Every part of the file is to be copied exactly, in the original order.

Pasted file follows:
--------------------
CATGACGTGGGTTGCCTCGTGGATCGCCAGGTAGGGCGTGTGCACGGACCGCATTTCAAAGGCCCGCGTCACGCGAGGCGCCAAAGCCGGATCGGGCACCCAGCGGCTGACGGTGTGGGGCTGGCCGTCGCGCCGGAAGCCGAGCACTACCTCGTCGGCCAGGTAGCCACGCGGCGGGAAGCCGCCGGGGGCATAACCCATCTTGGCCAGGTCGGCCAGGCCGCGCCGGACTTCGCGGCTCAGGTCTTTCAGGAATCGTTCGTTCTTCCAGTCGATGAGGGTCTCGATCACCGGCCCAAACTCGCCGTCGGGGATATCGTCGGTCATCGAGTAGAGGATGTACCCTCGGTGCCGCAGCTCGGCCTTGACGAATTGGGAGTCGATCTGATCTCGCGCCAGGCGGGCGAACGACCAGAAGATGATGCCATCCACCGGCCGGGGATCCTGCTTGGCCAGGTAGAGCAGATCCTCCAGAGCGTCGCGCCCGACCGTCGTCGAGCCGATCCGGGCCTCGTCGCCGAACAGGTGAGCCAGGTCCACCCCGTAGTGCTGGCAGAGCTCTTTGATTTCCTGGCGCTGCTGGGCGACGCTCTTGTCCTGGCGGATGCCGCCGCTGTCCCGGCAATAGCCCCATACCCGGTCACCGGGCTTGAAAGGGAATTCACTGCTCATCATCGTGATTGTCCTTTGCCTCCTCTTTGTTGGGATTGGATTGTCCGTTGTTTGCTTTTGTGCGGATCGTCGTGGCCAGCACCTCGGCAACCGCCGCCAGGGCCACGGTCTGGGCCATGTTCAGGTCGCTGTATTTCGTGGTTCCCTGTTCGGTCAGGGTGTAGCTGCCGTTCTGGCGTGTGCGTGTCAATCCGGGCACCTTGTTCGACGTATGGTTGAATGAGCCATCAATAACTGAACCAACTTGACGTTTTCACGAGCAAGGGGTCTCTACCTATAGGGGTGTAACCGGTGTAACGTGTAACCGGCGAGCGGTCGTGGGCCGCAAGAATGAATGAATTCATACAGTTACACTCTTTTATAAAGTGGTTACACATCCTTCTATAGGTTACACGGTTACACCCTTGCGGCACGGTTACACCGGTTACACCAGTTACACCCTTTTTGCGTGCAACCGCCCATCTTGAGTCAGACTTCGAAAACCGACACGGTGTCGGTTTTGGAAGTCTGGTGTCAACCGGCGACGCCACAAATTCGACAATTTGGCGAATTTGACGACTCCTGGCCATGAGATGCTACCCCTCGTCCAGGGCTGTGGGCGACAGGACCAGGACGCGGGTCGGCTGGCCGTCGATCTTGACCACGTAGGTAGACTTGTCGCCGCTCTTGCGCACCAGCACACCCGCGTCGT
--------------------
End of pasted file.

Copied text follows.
CATGACGTGGGTTGCCTCGTGGATCGCCAGGTAGGGCGTGTGCACGGACCGCATTTCAAAGGCCCGCGTCACGCGAGGCGCCAAAGCCGGATCGGGCACCCAGCGGCTGACGGTGTGGGGCTGGCCGTCGCGCCGGAAGCCGAGCACTACCTCGTCGGCCAGGTAGCCACGCGGCGGGAAGCCGCCGGGGGCATAACCCATCTTGGCCAGGTCGGCCAGGCCGCGCCGGACTTCGCGGCTCAGGTCTTTCAGGAATCGTTCGTTCTTCCAGTCGATGAGGGTCTCGATCACCGGCCCAAACTCGCCGTCGGGGATATCGTCGGTCATCGAGTAGAGGATGTACCCTCGGTGCCGCAGCTCGGCCTTGACGAATTGGGAGTCGATCTGATCTCGCGCCAGGCGGGCGAACGACCAGAAGATGATGCCATCCACCGGCCGGGGATCCTGCTTGGCCAGGTAGAGCAGATCCTCCAGAGCGTCGCGCCCGACCGTCGTCGAGCCGATCCGGGCCTCGTCGCCGAACAGGTGAGCCAGGTCCACCCCGTAGTGCTGGCAGAGCTCTTTGATTTCCTGGCGCTGCTGGGCGACGCTCTTGTCCTGGCGGATGCCGCCGCTGTCCCGGCAATAGCCCCATACCCGGTCACCGGGCTTGAAAGGGAATTCACTGCTCATCATCGTGATTGTCCTTTGCCTCCTCTTTGTTGGGATTGGATTGTCCGTTGTTTGCTTTTGTGCGGATCGTCGTGGCCAGCACCTCGGCAACCGCCGCCAGGGCCACGGTCTGGGCCATGTTCAGGTCGCTGTATTTCGTGGTTCCCTGTTCGGTCAGGGTGTAGCTGCCGTTCTGGCGTGTGCGTGTCAATCCGGGCACCTTGTTCGACGTATGGTTGAATGAGCCATCAATAACTGAACCAACTTGACGTTTTCACGAGCAAGGGGTCTCTACCTATAGGGGTGTAACCGGTGTAACGTGTAACCGGCGAGCGGTCGTGGGCCGCAAGAATGAATGAATTCATACAGTTACACTCTTTTATAAAGTGGTTACACATCCTTCTATAGGTTACACGGTTACACCCTTGCGGCACGGTTACACCGGTTACACCAGTTACACCCTTTTTGCGTGCAACCGCCCATCTTGAGTCAGACTTCGAAAACCGACACGGTGTCGGTTTTGGAAGTCTGGTGTCAACCGGCGACGCCACAAATTCGACAATTTGGCGAATTTGACGACTCCTGGCCATGAGATGCTACCCCTCGTCCAGGGCTGTGGGCGACAGGACCAGGACGCGGGTCGGCTGGCCGTCGATCTTGACCACGTAGGTAGACTTGTCGCCGCTCTTGCGCACCAGCACACCCGCGTCGT